Cities matter. In the Midwest recent headlines have read like an urban planning syllabus: post-industrial rebirth attracts a new generation of urbanites downtown, the roll-out of high-speed rail begins to pick up pace, and while innovative solutions to the region’s well-documented problems abound, a lingering fiscal crisis and unfunded pension liabilities threaten to squash even the most attainable aspirations. Those topics and more made the agenda at University of Illinois Chicago’s annual Urban Forum held Thursday, whose lineup included the mayors of Columbus and Pittsburgh, as well as U.S. Secretary of Transportation Ray LaHood. “Metropolitan Resilience in a Time of Economic Turmoil” was the topic at hand. Sporting reindeer antlers, a protestor was removed from the conference for trying to confront UIC board of trustees Chairman Christopher Kennedy over an ongoing labor dispute at the University. His opening salvo may have summed up the emotional state of the intertwined crises of labor and urban redevelopment better than the slew of statistics his target subsequently laid out, but the numbers are indeed telling: Illinois faces the nation’s largest unfunded pension liability; Chicago and Cook County grapple with decaying infrastructure and persistent impoverishment—some 500,000 people in the suburbs live in poverty, outnumbering those in the city. Governor Quinn and Cook County Board President Toni Preckwinkle skipped out on their scheduled appearances to deal with ongoing pension negotiations, but their deputy staffers filled in for the hand-wringing. It would cost so much just to “stop the pain,” said Deputy Mayor Steven Koch, and pay off debt interest at all three levels of government that doing so would bankrupt them instantly. At least they are not alone. “We have a particularly bad form of this disease,” Koch said, “but the disease is widespread.” Somewhat less grim was the following panel, which asked the top brass of Columbus, Las Vegas, and Pittsburgh to share their municipal travails. Facing financial crisis in 2001 and then again in 2008, Columbus “had to make a decision about what kind of city we wanted to be,” according to Mayor Michael Coleman. Service cuts were unavoidable, he said, but cutting too much could plunge the city into a spiral from which it would take decades to recover. Faced with cutting firemen and police, Coleman said he approached the business community with plans for a half-percent tax hike. They and the public supported it, he said, in lieu of further cuts. In Pittsburgh, Mayor Luke Ravenstahl recounted the steps he took to attract $5 billion in new downtown investment to the former steel city, which “hit the wall” around 1983. The ultra-green PNC Tower and a growing cadre of Google jobs were his celebrated examples, but he said investing in bike paths and other transportation infrastructure was critical to the revival of the city’s Bakery Square neighborhood. Secretary LaHood closed the day with a rallying cry for high-speed rail that minced no words. “High-speed rail is coming to America,” he said. “There’s no stopping it. We are not going back.” Though the secretary deflected credit for the policy change onto the President, he said his legacy would be safety, pointing to distracted driving restrictions now on the books in 39 states. “Everyone knows what’s needed in the United States,” LaHood said. “The issue is how do we pay for it?” Federal grant programs for multimodal transportation projects have expanded under the Recovery act, but LaHood said the key to sustaining growth was leveraging private money, in part through strategic loan programs. As for governors refusing to spend federal money on rail projects in their states, the secretary said, “Elections matter.”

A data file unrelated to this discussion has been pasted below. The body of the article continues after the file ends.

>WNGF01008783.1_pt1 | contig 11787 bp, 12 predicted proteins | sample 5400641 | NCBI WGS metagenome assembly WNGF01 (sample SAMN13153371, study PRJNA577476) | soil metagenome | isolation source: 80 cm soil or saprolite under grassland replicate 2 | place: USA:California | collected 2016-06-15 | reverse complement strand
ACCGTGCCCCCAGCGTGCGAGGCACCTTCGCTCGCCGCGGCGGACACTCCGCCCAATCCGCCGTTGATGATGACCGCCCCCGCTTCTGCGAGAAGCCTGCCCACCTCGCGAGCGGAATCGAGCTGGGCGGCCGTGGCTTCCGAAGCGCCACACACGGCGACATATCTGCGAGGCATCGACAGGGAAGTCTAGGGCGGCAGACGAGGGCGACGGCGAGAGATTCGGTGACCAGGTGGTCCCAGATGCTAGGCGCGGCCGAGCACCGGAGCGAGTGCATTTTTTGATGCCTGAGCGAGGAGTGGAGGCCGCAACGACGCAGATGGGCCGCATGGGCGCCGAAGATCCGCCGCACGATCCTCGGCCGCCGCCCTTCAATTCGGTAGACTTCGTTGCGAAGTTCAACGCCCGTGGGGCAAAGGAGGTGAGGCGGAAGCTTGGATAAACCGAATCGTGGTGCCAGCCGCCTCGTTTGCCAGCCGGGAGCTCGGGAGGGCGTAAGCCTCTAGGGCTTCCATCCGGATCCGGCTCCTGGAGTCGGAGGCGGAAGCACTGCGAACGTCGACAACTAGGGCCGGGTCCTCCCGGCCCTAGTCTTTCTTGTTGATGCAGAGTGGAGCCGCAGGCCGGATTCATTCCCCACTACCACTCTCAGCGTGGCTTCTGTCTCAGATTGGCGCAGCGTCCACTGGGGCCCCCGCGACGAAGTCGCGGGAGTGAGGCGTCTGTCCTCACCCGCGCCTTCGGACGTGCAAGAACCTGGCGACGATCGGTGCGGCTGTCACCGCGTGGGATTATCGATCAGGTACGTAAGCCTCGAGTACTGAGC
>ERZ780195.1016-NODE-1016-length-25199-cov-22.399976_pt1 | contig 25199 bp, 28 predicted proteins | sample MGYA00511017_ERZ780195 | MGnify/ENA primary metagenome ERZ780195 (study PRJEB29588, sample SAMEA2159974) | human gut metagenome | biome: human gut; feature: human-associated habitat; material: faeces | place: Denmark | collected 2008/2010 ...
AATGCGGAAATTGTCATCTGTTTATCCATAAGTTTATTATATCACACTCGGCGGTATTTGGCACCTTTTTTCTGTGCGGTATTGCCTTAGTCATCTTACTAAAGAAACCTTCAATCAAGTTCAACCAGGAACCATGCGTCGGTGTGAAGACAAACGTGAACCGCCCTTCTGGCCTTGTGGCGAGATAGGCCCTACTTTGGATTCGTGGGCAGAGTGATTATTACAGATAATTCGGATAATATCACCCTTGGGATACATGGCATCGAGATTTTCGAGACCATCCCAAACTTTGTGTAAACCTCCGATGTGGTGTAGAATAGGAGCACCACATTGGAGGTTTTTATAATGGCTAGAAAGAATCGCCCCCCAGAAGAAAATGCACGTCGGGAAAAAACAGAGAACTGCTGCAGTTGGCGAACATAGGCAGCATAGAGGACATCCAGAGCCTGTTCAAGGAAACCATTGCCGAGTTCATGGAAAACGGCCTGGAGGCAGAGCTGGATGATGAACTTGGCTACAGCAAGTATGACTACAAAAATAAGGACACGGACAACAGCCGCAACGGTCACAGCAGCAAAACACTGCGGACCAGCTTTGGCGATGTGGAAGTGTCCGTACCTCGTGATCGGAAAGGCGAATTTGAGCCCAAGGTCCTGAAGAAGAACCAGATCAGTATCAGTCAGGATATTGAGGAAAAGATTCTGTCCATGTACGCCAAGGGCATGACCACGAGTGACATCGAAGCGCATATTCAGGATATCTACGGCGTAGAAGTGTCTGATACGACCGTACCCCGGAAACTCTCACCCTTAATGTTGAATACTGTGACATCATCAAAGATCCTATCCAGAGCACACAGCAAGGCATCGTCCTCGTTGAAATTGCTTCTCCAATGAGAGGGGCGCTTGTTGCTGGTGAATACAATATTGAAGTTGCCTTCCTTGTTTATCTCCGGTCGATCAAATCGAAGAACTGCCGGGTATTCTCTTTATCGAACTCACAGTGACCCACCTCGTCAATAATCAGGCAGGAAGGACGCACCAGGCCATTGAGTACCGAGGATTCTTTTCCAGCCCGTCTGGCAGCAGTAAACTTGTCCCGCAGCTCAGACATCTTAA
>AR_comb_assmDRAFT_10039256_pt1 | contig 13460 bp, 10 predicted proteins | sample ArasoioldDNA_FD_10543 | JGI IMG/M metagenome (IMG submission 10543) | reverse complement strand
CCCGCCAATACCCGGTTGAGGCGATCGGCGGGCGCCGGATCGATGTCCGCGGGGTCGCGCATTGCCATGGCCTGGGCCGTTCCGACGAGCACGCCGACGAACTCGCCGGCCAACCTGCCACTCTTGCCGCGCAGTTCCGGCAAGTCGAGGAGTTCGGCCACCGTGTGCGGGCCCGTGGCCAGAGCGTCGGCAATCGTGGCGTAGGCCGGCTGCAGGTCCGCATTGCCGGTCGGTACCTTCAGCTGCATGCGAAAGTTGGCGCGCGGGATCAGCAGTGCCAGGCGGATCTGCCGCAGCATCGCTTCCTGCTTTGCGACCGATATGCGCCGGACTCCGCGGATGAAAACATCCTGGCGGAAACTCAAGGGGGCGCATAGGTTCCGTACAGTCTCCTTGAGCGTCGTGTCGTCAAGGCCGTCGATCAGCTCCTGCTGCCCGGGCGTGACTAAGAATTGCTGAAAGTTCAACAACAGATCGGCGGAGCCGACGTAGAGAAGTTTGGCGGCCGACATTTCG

White Cube, Green Maze: New Art Landscapes Carnegie Museum of Art 4400 Forbes Avenue Pittsburgh, PA Through January 13, 2013 With the exhibition White Cube Green Maze at the Heinz Architectural Center in the Carnegie Museum of Art in Pittsburgh, curator Raymund Ryan moved beyond the predictable white enclosed gallery, creating a maze, which forces viewers to navigate museum space and interact with art in new ways. The exhibition presents a series of six innovative designs from around the world that blend landscape design, modern architecture, art, and environment. The sites are shown with photos, presentation models, sketches by various artists and historical designs and redesigns of the sites, offering an understanding of how collaborative the design processes were. Visitors can wander through the exhibition’s different pavilions that open to beautiful outdoor spaces. The sites in the exhibition include the Olympic Sculpture Park (USA), Stiftung Insel Hombroich (Germany), Benesse Art Site Naoshima (Japan), Instituto Inhotim (Brazil), Jardín Botánico de Culiacán (Mexico), and Grand Traiano Art Complex (Italy), all captured in architectural photographs by Iwan Baan.
The airline industry was hit hard by the recession—2011 had fewer takeoffs than any year since 2002. Airports in cities like Pittsburgh, Cincinnati, and Oakland are feeling the effects of that contraction, leaving one-time regional hubs and smaller airports with vacant and underused terminals. A report on airport building reuse commissioned last year by the Transportation Research Board found enplanements were down more than 60 percent in St. Louis over the last decade. Growing interest in regional rail transit could place further pressure on smaller airports to get creative with their extra space, especially as they face costly demolition bills and shrinking revenue.